Membranes and Membrane Electrode Assemblies for PEM Fuel Cells

Published - Sep 2003| Analyst - Anna Welch Crull| Code - FCB035A
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Report Highlights

  • The current U.S. market for components that make up a fuel cell stack stands at $149 million. This will increase at an impressive 26% average annual growth rate (AAGR) to reach $475 million in 2008.
  • Membranes for PEM fuel cells represent 33% of the market, but only a small fraction, 3%, of the overall U.S. membrane market.
  • Rising at an AAGR of 25.6%, the membrane segment of the PEM fuel cell market is expected to reach $313 million in 2008.
  • Components for the remainder of the fuel cell stack will rise from $100 million in 2003 to $313 million in 2008.
  • Bipolar plates represent about 22% of the total value of stack components.


The huge potential profits to be gained by corporate success in the hydrogenpowered energy industry, which could replace the oil industry as a major energy source in the future, are the driving forces behind the seemingly chaotic expansion of what loosely may be called the fuel cell (FC) industry. There will continue to be barriers to proton exchange membrane (PEM) fuel cell commercialization, especially for transportation, and to a lesser extent for portable power. It is likely that a variety of power sources will coexist with the fuel cell for a considerable period after its initial acceptance.

The fuel cell industry in various forms has been developing for decades. There are notable examples of fuel cell successes. The proton exchange membrane fuel cell is emerging as a winner in many of the primary categories that fuel cells can serve. Existing membranes and assemblies still have some problems. Proton exchange membrane fuel cell development and commercialization are ever-changing processes.

This BCC opportunity study examines U.S. markets for the materials and technologies for proton exchange membranes and electrode assemblies and for bipolar plates for PEM fuel cells. These include the gas diffusion layer, the catalyst ink/electrode, the membrane itself, and the bipolar plate. Ancillary stack assembly materials such as bolts, gaskets, tie-outs, and final assembly and packaging costs are excluded.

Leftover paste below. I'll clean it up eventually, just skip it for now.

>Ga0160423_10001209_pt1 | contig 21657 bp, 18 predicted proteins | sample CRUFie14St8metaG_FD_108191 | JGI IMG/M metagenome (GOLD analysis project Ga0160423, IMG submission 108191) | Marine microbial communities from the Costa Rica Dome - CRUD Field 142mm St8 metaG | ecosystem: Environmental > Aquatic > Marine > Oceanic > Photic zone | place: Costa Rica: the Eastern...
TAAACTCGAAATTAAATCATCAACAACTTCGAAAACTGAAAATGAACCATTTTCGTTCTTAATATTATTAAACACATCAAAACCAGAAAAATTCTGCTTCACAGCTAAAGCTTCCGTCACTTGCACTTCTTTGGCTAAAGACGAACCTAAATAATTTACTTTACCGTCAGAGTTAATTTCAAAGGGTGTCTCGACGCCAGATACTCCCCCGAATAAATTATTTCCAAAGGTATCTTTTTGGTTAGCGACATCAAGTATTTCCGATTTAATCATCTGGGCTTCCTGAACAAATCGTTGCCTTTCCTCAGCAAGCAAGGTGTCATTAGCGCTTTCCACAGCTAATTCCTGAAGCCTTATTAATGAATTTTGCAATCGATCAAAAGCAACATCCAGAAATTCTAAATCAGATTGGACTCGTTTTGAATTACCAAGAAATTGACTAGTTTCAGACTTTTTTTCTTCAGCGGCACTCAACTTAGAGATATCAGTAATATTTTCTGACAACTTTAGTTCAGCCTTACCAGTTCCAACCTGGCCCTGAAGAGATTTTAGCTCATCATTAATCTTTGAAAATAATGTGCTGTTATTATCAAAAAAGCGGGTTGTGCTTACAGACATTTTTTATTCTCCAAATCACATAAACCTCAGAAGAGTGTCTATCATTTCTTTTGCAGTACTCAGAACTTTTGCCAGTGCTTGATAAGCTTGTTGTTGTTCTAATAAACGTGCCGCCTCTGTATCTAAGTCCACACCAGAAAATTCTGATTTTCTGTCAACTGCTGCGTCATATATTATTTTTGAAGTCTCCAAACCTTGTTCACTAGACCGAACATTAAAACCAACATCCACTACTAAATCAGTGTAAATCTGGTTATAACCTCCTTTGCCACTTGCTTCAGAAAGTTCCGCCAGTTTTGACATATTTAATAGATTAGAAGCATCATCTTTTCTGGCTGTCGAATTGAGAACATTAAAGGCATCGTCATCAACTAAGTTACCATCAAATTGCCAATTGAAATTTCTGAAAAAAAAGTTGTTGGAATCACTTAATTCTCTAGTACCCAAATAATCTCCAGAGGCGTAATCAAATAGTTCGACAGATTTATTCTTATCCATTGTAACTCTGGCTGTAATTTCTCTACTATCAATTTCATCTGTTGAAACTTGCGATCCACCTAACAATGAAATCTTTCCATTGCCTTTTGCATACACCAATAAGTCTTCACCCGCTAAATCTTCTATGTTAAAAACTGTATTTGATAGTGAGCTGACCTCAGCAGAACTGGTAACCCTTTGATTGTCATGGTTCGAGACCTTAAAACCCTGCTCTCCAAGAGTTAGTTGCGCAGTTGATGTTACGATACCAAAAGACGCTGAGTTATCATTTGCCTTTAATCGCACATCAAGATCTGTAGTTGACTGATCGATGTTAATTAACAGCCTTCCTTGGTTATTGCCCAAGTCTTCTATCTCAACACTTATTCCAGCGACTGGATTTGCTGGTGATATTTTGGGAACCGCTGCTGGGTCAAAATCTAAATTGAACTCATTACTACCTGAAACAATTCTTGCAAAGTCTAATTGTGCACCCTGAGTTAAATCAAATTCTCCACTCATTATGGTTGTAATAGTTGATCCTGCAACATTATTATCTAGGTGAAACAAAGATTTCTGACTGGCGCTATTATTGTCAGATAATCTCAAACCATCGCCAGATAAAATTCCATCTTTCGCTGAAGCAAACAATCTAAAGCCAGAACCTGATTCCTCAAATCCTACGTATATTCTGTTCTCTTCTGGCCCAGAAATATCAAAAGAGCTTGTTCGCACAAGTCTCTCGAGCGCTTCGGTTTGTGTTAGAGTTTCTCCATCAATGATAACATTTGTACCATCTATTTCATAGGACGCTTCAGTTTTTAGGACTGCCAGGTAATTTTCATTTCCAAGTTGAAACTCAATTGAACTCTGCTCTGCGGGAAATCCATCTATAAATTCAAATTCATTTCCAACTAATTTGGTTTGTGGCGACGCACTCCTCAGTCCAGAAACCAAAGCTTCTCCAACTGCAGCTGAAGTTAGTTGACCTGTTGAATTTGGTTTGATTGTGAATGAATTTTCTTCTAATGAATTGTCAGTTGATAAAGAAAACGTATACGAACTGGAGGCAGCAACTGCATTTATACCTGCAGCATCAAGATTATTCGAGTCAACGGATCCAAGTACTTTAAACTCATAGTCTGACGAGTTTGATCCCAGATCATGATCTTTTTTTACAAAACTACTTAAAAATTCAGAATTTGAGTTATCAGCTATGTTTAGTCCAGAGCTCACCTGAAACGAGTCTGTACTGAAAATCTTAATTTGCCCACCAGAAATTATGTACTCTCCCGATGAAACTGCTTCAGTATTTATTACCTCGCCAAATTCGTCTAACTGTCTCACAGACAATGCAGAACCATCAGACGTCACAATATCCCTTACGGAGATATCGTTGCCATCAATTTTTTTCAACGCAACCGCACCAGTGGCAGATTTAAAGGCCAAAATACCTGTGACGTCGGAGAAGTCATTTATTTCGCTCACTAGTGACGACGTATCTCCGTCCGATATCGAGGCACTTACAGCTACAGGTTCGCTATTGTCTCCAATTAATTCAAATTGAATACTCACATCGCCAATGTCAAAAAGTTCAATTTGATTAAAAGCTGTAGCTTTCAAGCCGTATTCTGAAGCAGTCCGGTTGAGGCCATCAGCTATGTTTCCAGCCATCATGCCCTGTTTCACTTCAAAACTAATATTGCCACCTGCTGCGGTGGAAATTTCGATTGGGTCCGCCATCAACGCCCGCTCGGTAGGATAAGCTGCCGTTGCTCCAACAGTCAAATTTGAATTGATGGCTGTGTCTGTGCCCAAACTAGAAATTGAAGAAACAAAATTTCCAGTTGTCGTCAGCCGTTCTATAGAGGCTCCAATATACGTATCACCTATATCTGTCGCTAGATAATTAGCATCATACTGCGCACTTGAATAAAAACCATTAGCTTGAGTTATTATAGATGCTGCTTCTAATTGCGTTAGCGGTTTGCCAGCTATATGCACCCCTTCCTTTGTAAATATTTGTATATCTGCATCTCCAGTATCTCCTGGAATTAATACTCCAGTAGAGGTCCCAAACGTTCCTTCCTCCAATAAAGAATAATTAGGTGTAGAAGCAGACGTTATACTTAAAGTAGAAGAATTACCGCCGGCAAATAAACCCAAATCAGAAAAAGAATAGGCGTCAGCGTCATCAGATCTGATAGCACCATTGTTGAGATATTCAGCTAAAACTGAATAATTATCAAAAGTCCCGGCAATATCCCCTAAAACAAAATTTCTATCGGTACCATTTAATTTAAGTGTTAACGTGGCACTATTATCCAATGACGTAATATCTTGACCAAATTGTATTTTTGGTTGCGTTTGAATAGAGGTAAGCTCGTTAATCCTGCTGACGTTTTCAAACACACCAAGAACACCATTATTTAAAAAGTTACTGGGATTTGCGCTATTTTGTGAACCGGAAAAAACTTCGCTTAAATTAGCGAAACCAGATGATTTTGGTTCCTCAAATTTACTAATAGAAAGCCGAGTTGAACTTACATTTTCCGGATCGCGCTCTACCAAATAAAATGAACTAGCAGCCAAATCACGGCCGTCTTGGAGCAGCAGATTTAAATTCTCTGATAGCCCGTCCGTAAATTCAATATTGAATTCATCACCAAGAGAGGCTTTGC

Identifying how researchers are carrying out the search for membranes that have greater tolerances to poisoning, greater durability, and lower costs is the principal objective of this report. A major cost issue addressed is platinum, the critical catalyst component.


The report includes coverage of:


  • Polymer membranes
  • Membrane electrode assemblies
  • Bipolar plates
  • catalyst components
  • Companies involved in these developments
  • Industry consolidation
  • Current and projected incentives
  • Projected markets for such technologies through 2008.



An in-depth analysis of technical and literature and published dissertations, a review of the history of the technologies involved, interviews with industry experts, company representatives, federal government researchers, and university scientists provide an assessment of the outlook for the next generation of PEMs and MEAs. Other information sources include product literature from suppliers, scientific references, conferences, patent searches, and BCC, Inc.'s monthly newsletters Fuel Cell Technology News, Battery and EV Technology News, and Membrane & Separation Technology News.

The report makes projections for market sectors in terms of constant dollars representing real growth. Historical values are presented for the given year. The market analyzed is for the United States, but attention is given to the global aspects of the membrane, the electrode assembly, and PEM fuel cell market.


Anna Welch Crull is a Senior Research Analyst or BCC covering Fuel Cells, Membranes, Separations and Advanced Technology. Experienced in fuel cell technologies, advanced separations, water and wastewater treatments as well as polymer and inorganic membrane materials, Ms. Crull has worked with BCC, Inc. for 28 years. She has authored 81 technical/marketing reports, helped establish 10 technical newsletters, and assisted in numerous special consulting studies. Her specialty is market evaluations and commercialization of new technologies. B.S. School of Engineering, University of Mississippi and M.S. Chemistry, University of Missouri.

Colonel Dick Hooker (USA, Ret.) is a Research Analyst covering Global Economics, Advanced Batteries and Fuel Cells. Trained as a journalist, Col. Hooker spent half of his military career abroad specializing as an intelligence officer and foreign area specialist. He has authored studies on water and wastewater global markets and technology needs and evaluated the fuel cells markets in large stationary applications and in transportation. He has worked with BCC, Inc. for 5 years and holds a B.S. in Journalism from the University of Mississippi.

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